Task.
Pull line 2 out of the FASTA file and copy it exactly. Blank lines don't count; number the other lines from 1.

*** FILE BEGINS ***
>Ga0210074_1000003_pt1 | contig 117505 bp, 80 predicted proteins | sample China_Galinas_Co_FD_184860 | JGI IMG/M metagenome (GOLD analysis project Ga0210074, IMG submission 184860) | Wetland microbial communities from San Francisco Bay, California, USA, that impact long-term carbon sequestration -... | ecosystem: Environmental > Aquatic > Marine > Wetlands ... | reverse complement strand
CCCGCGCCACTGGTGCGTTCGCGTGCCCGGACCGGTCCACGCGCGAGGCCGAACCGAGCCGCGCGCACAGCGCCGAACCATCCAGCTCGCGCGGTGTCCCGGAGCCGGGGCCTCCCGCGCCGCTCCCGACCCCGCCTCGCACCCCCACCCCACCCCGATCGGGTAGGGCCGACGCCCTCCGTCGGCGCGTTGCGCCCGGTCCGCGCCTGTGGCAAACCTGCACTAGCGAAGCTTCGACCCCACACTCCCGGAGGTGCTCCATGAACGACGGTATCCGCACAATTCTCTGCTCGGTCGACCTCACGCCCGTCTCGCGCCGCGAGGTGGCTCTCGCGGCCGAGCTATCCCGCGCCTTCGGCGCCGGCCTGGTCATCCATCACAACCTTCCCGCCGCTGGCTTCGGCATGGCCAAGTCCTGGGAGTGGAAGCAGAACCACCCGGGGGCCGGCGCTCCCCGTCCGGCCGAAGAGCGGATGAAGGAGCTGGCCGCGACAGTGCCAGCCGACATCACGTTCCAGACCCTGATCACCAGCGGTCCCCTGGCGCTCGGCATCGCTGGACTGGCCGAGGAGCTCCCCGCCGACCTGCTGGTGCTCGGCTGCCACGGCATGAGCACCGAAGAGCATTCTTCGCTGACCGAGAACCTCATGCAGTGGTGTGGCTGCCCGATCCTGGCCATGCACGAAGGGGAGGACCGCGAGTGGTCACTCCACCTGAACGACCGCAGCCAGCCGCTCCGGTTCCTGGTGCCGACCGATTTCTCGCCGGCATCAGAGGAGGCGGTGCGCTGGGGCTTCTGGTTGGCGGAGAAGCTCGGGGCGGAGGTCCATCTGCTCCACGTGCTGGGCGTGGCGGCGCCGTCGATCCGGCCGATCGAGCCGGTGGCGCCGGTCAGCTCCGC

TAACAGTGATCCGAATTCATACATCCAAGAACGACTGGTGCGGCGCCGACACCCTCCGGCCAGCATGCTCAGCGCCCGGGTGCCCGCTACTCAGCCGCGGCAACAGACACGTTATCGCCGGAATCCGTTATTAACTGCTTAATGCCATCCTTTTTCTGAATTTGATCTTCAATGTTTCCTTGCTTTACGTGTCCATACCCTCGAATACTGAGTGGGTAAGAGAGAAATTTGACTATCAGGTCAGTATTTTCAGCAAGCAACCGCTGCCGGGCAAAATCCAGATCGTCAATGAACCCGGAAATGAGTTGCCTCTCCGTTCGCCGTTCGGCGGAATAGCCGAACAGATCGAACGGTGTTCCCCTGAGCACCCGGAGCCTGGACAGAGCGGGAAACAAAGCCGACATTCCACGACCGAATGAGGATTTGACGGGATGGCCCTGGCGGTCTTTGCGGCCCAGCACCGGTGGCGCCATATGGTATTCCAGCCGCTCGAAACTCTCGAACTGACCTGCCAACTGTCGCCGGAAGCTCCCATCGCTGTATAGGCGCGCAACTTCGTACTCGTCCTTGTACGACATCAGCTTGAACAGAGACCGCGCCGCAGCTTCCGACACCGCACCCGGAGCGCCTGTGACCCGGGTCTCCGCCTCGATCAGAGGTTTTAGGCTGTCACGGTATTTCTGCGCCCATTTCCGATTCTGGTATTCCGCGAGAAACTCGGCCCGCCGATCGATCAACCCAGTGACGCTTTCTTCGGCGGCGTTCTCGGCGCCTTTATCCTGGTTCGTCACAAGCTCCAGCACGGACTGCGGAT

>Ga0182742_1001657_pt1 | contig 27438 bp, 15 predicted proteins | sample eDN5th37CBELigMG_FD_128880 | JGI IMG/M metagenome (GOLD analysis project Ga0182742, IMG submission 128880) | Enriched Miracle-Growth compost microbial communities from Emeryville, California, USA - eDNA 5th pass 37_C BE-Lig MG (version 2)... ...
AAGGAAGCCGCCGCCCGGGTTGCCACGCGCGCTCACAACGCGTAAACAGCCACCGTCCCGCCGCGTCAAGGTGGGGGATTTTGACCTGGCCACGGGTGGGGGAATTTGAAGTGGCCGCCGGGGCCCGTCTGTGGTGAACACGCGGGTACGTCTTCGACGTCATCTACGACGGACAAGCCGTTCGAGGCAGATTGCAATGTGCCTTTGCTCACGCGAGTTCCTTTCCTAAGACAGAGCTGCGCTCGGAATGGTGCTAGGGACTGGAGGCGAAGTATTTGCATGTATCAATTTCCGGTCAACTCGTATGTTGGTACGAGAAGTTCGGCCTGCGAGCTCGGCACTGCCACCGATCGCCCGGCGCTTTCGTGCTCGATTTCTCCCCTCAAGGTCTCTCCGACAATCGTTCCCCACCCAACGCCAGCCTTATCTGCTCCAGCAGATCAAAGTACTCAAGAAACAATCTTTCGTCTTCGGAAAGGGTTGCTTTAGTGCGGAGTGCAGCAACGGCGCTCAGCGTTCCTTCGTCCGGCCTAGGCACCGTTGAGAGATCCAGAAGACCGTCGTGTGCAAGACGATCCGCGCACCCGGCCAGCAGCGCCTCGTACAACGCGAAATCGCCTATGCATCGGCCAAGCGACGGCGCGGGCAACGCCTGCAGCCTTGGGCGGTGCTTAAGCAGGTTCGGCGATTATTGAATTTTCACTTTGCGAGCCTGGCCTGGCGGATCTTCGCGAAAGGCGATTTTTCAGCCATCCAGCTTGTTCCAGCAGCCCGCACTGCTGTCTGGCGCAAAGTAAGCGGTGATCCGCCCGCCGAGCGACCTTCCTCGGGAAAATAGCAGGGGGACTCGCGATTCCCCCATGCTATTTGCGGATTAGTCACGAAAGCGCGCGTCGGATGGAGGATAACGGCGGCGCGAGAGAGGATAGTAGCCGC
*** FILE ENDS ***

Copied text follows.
CCCGCGCCACTGGTGCGTTCGCGTGCCCGGACCGGTCCACGCGCGAGGCCGAACCGAGCCGCGCGCACAGCGCCGAACCATCCAGCTCGCGCGGTGTCCCGGAGCCGGGGCCTCCCGCGCCGCTCCCGACCCCGCCTCGCACCCCCACCCCACCCCGATCGGGTAGGGCCGACGCCCTCCGTCGGCGCGTTGCGCCCGGTCCGCGCCTGTGGCAAACCTGCACTAGCGAAGCTTCGACCCCACACTCCCGGAGGTGCTCCATGAACGACGGTATCCGCACAATTCTCTGCTCGGTCGACCTCACGCCCGTCTCGCGCCGCGAGGTGGCTCTCGCGGCCGAGCTATCCCGCGCCTTCGGCGCCGGCCTGGTCATCCATCACAACCTTCCCGCCGCTGGCTTCGGCATGGCCAAGTCCTGGGAGTGGAAGCAGAACCACCCGGGGGCCGGCGCTCCCCGTCCGGCCGAAGAGCGGATGAAGGAGCTGGCCGCGACAGTGCCAGCCGACATCACGTTCCAGACCCTGATCACCAGCGGTCCCCTGGCGCTCGGCATCGCTGGACTGGCCGAGGAGCTCCCCGCCGACCTGCTGGTGCTCGGCTGCCACGGCATGAGCACCGAAGAGCATTCTTCGCTGACCGAGAACCTCATGCAGTGGTGTGGCTGCCCGATCCTGGCCATGCACGAAGGGGAGGACCGCGAGTGGTCACTCCACCTGAACGACCGCAGCCAGCCGCTCCGGTTCCTGGTGCCGACCGATTTCTCGCCGGCATCAGAGGAGGCGGTGCGCTGGGGCTTCTGGTTGGCGGAGAAGCTCGGGGCGGAGGTCCATCTGCTCCACGTGCTGGGCGTGGCGGCGCCGTCGATCCGGCCGATCGAGCCGGTGGCGCCGGTCAGCTCCGC